The Anonymous Valentine Who Changed My Life

Who says you have to consummate your desire, or even know your Valentine’s name for that matter?

If your childhood involved any Catholic schooling, you likely know that Saint Valentine is one of many in a roster of saints acknowledged throughout the year. Wikipedia tells us that “Saint Valentine of Rome is a widely recognized third-century Roman saint commemorated on February 14 and associated since the High Middle Ages with a tradition of courtly love.”

Click on “courtly love” and you’ll soon find out it was typically unconsummated. Courtly love was intended to be a test of will, a kind of character building—a concept that today refers more often to unpaid internships and bootcamp workouts. But that more chaste definition of passion can reveal the true mettle of a lover by requiring them to ask the question, “Will you be my Valentine?” It doesn’t matter what it actually means to be someone’s Valentine. Rather, it’s about the asking, about taking a risk.  

Generation Z and younger millennials who were born into a society offering participation trophies for simply showing up have been insulated from the experience of coming in last. The prevalence of inclusiveness extends to birthday gifts, sports victories, and Valentine’s Day. Madison has to give everyone in her class a Valentine, not just her friends.

Gen X, on the other hand, brought teen angst, unrequited love, and risk-taking to new levels. John Cusack still reigns as the King of Risk Takers for his role as Lloyd Dobler in Say Anything. So epic was his stance with boom box outside Ione Sky’s window that a local NYC band, The Cooper Vane, released a song titled, “Getting Your Cusack On.” The Queen of Taking Chances would be Kerri Russell, of course. She’s done a great job reinventing her onscreen persona as a Russian spy, but scores of viewers will always remember her as Felicity, the good girl from California who followed her high school crush to college in Manhattan.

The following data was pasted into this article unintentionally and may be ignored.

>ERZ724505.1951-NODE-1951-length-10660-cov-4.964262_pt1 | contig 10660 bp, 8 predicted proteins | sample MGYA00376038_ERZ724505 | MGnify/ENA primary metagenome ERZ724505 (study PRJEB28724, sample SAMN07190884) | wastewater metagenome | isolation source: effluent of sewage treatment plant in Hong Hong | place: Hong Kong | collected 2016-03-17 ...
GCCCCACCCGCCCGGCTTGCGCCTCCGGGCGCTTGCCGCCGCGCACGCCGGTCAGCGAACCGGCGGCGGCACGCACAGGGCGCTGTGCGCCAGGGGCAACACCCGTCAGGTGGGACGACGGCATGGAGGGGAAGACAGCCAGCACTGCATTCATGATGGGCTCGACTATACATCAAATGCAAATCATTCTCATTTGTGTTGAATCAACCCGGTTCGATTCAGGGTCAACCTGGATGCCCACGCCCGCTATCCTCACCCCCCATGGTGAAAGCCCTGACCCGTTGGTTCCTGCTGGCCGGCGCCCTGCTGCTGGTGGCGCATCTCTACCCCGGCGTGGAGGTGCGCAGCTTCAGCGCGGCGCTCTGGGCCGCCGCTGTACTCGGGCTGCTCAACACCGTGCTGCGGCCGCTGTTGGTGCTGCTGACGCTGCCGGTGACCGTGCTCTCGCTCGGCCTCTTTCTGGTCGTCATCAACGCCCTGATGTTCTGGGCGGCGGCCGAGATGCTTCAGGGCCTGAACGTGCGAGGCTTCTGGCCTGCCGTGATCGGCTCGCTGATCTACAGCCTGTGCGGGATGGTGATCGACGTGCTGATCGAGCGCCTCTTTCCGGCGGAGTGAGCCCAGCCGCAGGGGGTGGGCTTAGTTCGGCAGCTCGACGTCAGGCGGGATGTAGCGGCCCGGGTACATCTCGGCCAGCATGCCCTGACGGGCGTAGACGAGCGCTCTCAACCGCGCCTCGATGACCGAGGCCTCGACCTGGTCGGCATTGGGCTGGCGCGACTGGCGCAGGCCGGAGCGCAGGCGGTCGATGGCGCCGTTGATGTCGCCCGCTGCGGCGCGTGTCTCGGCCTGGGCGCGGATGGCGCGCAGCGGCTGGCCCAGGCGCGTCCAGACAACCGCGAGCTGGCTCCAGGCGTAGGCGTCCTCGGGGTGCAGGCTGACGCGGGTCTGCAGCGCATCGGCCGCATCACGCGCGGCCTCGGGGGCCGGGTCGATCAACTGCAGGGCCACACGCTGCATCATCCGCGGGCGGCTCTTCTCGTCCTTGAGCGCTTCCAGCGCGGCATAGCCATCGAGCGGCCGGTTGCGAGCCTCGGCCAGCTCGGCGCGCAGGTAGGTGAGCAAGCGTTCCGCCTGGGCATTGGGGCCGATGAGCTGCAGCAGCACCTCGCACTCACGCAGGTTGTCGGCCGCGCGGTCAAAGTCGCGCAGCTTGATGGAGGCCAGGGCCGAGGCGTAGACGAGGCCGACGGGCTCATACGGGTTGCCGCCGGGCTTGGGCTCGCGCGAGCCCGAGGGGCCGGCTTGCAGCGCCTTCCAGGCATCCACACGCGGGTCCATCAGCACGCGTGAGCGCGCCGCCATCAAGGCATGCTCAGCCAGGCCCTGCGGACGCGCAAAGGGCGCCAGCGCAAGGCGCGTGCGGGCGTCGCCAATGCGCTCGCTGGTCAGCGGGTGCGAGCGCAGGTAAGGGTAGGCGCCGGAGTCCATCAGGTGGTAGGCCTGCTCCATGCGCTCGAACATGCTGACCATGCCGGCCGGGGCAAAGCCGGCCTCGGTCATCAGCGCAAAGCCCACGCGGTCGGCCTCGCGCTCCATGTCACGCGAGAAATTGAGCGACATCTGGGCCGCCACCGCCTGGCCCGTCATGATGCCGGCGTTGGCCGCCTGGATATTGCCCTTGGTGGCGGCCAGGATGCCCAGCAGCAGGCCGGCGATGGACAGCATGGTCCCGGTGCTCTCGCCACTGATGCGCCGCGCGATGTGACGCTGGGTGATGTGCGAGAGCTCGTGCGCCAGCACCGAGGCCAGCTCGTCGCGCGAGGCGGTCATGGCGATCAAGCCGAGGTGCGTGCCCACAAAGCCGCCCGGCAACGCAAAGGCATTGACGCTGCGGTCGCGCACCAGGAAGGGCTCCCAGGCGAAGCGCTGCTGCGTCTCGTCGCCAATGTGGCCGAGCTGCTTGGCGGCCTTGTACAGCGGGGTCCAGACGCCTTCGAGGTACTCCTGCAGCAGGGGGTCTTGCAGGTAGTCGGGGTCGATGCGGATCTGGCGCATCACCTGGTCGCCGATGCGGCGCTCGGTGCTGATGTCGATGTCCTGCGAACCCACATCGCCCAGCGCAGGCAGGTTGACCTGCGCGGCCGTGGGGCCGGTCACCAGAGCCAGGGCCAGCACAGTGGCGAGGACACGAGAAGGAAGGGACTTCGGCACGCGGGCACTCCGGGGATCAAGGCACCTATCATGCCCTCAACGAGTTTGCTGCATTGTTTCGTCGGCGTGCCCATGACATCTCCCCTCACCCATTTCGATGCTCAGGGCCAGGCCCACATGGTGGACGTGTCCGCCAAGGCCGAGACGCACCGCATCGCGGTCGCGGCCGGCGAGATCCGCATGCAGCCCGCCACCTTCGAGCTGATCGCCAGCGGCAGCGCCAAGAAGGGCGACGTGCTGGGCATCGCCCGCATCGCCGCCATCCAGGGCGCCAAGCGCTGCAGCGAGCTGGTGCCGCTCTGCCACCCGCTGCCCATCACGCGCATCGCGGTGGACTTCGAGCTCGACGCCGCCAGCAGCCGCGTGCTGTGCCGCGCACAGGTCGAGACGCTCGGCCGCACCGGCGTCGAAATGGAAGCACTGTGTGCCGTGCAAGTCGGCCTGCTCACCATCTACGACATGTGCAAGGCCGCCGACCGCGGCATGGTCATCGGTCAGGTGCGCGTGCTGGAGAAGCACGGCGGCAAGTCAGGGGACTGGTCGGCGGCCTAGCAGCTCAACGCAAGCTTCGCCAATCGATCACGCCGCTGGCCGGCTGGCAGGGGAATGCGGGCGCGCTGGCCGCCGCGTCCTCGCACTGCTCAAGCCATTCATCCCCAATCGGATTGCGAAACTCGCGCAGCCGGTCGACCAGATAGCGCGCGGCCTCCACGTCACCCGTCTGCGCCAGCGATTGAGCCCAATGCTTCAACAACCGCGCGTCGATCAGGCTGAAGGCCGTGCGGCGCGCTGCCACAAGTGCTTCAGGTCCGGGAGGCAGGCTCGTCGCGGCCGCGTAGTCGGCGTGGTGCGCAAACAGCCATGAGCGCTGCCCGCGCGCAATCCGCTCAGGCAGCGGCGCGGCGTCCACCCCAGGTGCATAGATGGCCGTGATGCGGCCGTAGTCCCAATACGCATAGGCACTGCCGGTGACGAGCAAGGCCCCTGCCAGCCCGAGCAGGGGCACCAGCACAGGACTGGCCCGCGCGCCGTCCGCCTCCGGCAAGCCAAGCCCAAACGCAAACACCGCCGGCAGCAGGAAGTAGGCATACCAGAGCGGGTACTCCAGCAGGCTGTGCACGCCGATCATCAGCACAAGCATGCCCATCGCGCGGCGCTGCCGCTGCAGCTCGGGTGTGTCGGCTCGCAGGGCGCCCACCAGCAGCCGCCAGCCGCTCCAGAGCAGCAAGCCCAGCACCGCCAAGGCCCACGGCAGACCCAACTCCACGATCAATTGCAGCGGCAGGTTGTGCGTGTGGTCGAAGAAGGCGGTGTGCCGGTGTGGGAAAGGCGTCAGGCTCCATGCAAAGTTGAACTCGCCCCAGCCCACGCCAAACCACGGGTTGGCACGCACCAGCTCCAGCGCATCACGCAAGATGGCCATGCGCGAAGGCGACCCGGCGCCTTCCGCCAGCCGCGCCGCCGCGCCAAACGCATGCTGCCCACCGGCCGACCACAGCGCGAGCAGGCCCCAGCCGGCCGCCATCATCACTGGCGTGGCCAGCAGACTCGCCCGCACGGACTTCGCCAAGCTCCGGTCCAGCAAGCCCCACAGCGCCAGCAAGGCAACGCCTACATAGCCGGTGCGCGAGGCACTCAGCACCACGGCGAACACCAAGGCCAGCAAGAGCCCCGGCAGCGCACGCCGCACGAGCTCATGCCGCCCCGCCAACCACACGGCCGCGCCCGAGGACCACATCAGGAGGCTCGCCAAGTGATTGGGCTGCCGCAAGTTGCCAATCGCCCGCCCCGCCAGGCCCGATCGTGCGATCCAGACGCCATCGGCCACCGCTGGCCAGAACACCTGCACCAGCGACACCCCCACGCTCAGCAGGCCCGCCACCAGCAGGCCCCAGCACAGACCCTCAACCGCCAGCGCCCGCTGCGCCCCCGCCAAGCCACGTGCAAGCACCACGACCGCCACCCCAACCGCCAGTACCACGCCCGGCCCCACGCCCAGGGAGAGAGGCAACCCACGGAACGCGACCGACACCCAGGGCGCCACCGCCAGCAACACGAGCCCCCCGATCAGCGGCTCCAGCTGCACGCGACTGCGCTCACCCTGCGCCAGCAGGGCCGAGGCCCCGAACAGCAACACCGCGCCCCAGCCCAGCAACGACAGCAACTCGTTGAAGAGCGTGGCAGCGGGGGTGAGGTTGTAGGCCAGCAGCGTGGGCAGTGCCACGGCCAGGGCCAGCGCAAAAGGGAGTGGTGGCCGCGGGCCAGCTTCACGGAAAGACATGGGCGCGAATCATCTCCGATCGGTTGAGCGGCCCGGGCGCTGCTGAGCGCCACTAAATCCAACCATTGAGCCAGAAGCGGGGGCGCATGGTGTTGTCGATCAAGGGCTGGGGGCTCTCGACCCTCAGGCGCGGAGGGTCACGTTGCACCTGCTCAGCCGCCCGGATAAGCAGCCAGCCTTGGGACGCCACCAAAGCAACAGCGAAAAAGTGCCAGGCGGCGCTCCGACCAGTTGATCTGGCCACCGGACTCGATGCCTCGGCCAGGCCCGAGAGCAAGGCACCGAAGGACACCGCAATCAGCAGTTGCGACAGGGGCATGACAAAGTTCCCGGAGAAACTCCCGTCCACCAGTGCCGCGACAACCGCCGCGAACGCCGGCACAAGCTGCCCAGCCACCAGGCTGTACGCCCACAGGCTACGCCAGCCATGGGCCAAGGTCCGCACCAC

I vividly remember when Felicity first debuted. The language, the situations, the experience of college was still so fresh for me. I could relate to her awkwardness, her having to juggle a part-time job to pay for tuition, her struggle with a grumpy, goth-girl roommate. In my case, my roommate was a sophisticated, well-connected grad from Beverly Hills High whom I had an equally hard time relating to, coming as I did from Saint Francis Prep in Queens. I had joined the crew team, made a few friends and had a few dates, even managing to catch the eye of a JV basketball player.  

But by the time I reached the second semester of freshman year, crew practice switched from 6pm to 6am, sororities claimed many of my new friends, and my JV crush ghosted me for a girl on the volleyball team. I was ready to pack my bags and transfer to another school. Worse still, Valentine’s Day was around the corner with its constant reminders: girls carrying roses, talk of formals and dances.  

I padded around my dorm room one cold February afternoon brooding, glad my roommate wasn’t there so I could sulk in solitude. I was reluctant to answer a knock at the door, and when I eventually did I found four guys I didn’t know. I expected some fraternity prank, but then one of the guys asked for me by name.  “We’re the Chamber Music Quartet,” he said, “We’re here to bring you a singing telegram from a secret admirer.”  

The next few moments were a rush of shock, mystery, and wonder as they sang in beautiful, masculine harmony. It was a song I didn’t recognize but who cared, they were singing to me! Next to my husband’s marriage proposal, it was the most romantic moment of my life. I almost wished my roommate had been there as a witness because the whole thing seemed too good to be real. I felt validated and beautiful and desired. But desired by whom was the question.

That moment I realized that there were people out there who actually found me attractive. There were people who wanted to date me. There would be one very special guy who eventually would want to marry one very special me.

Those four minutes made me more confident as a woman, and it all came down to someone taking a chance on me for Valentine’s Day. I made it through freshman year and this spring I’ll be going to my 20th college reunion. To this day, I still don’t know who my secret admirer was, so when I head back to campus I might start asking around. Just to thank him after all this time.

Carrie Crespo-Dixon is a marketing director living in Oakland, California.


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